And it is risky to love. It is risky to love people. It is risky to love God. Love always brings pain along with its many joys. To cite Lewis again, this time from The Four Loves, he suggests that to love anything, even an animal, is to inevitably suffer pain, grief, and loss. He suggests it may be tempting to avoid such pain by trying to avoid love altogether. If love is going to hurt me, why should I love anything? And Lewis suggests, you can actually do that. You can keep your heart safe, wrapped in hobbies and luxuries and protected in an emotional strongbox. But in that box, he suggests, your heart will change. It will not be broken, it will become unbreakable, impenetrable. The only place outside of heaven, he argues, that is safe from the dangers and perturbations of love is hell. Refusing to love means refusing to live. Refusing to love means refusing to be human.
The alternative to loving our neighbors and loving God is grim. And we are quite familiar with its outcome. Our current cultural and political crises are rooted in the failure to love, in the failure to seek the good of the other. Our society appears to be skilled at producing outrage and rather incompetent at loving. We are experts at division, rage, violence, fear, and hate but struggle with compassion, generosity, justice, peace, and hope. We live with the apocalypse always before us. And we are confident we know who to blame for it. And, of course, it is not us!
And so here we are. The church of Jesus Christ. Called to love the Lord with all we have and our neighbors as ourselves. That is our mission.
What does it all mean for us both individually and corporately? It means first off that the church is to be a school of love. We come here to learn to love—to love God, to love each other. And sadly, if we can’t figure out how to love each other, to will each other’s good, we are not likely to have any significant impact on a world torn by hate and fear. As 1 John reminds us, “those who cannot love a brother or sister whom they have seen, cannot love God whom they have not seen.” (5:20b) We gather here to learn to love each other so we can love and serve God’s good creation and all that God loves.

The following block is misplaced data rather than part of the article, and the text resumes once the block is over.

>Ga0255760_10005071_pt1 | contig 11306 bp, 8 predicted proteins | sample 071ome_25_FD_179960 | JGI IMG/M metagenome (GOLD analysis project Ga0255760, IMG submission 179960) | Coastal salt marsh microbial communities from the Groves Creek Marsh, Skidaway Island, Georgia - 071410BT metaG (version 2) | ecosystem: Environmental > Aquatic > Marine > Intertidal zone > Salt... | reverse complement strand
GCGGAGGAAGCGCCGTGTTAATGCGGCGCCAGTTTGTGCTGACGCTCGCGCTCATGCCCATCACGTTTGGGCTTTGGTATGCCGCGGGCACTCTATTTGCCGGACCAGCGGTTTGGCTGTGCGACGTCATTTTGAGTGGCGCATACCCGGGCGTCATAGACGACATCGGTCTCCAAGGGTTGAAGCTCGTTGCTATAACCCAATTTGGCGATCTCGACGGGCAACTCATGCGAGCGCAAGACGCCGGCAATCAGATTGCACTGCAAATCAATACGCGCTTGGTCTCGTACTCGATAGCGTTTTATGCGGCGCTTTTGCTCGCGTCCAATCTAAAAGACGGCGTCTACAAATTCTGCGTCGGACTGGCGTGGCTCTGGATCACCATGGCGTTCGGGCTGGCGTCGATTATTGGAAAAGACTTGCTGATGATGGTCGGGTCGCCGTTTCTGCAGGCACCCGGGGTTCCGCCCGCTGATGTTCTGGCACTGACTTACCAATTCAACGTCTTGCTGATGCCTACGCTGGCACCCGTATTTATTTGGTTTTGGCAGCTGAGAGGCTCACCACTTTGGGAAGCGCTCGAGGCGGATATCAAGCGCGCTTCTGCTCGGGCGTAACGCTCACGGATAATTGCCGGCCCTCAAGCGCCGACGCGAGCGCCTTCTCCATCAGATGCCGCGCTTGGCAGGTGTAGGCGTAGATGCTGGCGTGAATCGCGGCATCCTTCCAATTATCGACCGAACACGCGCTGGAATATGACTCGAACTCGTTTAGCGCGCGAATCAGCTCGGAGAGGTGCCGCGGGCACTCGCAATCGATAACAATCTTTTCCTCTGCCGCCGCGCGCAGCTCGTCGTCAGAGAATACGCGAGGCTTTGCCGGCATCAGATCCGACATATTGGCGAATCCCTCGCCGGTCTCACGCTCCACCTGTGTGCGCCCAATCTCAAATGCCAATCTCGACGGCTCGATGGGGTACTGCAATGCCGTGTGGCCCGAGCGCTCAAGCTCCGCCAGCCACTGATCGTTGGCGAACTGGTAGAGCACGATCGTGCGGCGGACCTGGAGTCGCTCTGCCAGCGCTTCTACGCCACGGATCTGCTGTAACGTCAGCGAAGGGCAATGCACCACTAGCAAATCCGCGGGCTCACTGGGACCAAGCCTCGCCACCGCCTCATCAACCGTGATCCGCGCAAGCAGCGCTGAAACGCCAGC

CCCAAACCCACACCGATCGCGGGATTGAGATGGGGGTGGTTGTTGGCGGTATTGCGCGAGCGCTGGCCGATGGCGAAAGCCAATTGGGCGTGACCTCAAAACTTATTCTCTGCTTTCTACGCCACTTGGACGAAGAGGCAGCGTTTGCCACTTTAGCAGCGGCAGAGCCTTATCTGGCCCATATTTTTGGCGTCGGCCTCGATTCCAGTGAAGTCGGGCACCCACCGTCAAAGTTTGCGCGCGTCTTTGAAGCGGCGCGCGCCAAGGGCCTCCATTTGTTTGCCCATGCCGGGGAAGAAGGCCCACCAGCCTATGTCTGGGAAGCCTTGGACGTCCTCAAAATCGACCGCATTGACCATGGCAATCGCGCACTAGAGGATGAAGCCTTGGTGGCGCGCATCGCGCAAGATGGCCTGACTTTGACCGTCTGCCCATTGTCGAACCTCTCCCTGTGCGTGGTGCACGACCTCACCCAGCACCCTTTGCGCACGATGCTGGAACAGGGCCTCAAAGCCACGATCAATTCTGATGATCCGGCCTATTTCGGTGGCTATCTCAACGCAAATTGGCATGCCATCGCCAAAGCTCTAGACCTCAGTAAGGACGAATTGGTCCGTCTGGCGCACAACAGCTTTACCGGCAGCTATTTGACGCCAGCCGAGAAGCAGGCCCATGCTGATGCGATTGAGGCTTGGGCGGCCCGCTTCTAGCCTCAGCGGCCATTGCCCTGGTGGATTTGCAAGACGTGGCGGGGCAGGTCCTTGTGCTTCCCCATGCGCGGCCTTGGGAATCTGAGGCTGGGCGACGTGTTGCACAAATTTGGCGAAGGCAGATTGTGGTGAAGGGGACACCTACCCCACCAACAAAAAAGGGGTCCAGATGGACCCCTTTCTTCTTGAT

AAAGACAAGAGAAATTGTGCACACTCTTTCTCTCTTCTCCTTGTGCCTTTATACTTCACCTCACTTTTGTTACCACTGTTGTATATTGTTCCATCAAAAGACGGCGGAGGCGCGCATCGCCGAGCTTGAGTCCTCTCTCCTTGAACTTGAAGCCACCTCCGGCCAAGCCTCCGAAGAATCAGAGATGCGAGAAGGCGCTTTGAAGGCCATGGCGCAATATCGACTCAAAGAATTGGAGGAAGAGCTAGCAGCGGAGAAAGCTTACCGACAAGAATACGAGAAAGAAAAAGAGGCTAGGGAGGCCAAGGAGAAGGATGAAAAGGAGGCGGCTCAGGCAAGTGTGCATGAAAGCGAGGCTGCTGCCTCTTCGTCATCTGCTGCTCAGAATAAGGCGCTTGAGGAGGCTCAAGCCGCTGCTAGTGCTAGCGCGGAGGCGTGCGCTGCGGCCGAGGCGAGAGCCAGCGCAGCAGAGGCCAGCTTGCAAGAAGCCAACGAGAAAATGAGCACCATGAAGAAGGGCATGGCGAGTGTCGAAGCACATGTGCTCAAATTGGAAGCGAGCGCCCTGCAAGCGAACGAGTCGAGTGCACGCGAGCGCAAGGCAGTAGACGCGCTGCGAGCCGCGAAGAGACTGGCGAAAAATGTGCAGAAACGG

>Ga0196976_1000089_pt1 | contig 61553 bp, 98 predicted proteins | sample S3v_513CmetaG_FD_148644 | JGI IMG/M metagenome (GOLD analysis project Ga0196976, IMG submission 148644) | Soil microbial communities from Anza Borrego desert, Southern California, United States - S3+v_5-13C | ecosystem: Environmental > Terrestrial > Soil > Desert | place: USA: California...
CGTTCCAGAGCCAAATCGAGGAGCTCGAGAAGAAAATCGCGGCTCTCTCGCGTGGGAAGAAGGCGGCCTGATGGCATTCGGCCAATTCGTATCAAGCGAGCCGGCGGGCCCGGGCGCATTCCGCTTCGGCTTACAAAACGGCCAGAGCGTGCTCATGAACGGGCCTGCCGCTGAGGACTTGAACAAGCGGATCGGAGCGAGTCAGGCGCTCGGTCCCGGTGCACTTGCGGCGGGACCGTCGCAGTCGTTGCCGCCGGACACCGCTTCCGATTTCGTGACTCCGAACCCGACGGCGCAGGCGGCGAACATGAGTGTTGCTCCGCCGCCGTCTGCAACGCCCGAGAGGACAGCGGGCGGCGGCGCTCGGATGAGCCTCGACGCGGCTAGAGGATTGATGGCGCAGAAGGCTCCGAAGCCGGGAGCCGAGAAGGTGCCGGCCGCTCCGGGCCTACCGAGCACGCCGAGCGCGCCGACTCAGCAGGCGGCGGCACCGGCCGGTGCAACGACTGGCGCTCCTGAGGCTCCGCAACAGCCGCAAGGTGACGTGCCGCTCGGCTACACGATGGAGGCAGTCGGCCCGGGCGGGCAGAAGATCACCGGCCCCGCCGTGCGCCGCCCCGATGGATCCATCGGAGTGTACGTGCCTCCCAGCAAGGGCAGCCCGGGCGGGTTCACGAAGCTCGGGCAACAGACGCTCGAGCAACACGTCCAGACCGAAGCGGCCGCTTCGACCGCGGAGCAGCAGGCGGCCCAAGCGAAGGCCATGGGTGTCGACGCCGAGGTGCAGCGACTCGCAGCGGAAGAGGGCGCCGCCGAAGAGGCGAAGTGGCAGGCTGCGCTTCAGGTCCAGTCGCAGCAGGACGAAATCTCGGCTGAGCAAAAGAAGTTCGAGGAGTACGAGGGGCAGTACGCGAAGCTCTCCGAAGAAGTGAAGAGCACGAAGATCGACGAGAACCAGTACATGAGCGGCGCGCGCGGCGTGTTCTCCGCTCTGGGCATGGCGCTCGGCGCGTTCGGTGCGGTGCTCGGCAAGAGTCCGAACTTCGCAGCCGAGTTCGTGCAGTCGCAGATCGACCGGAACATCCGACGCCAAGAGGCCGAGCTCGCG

We also come to worship, I would suggest, to learn to love God, this wild, unpredictable passionate God who loves his world desperately; this particular God—the God of Abraham, Isaac, and Jacob, and of our Lord Jesus Christ. Worship makes this God present, worship pulls back the veil and takes us to the holy of holies. Worship draws us into the love of that center of the universe, the love that is God—the love made clear to us in Jesus of Nazareth. Worship is primary, foundational. As we learn in worship to love God, the God the New Testament says is love, we grasp God’s very burden, God’s very passion to love, the creation, the people, in concrete and particular ways. The God who cries out for justice for the oppressed, healing for the sick, food for the hungry, and clothes for the naked. God calls us to this table to experience the love and presence of God in bread and wine. Like those two on the road to Emmaus, we know Jesus in the breaking of the bread and through Jesus we learn to love what God loves.
When he died in 1662 the philosopher and mathematician Blaise Pascal had the following on a fragment of paper sewn into his coat:
FIRE. God of Abraham, God of Isaac, God of Jacob, not on the
Philosophers and scholars. Certainty, Feeling, Joy, Peace.
To love this God is to love God’s creation, to love each other, the world in all its particularity and confusion. Thanks be to God. Amen.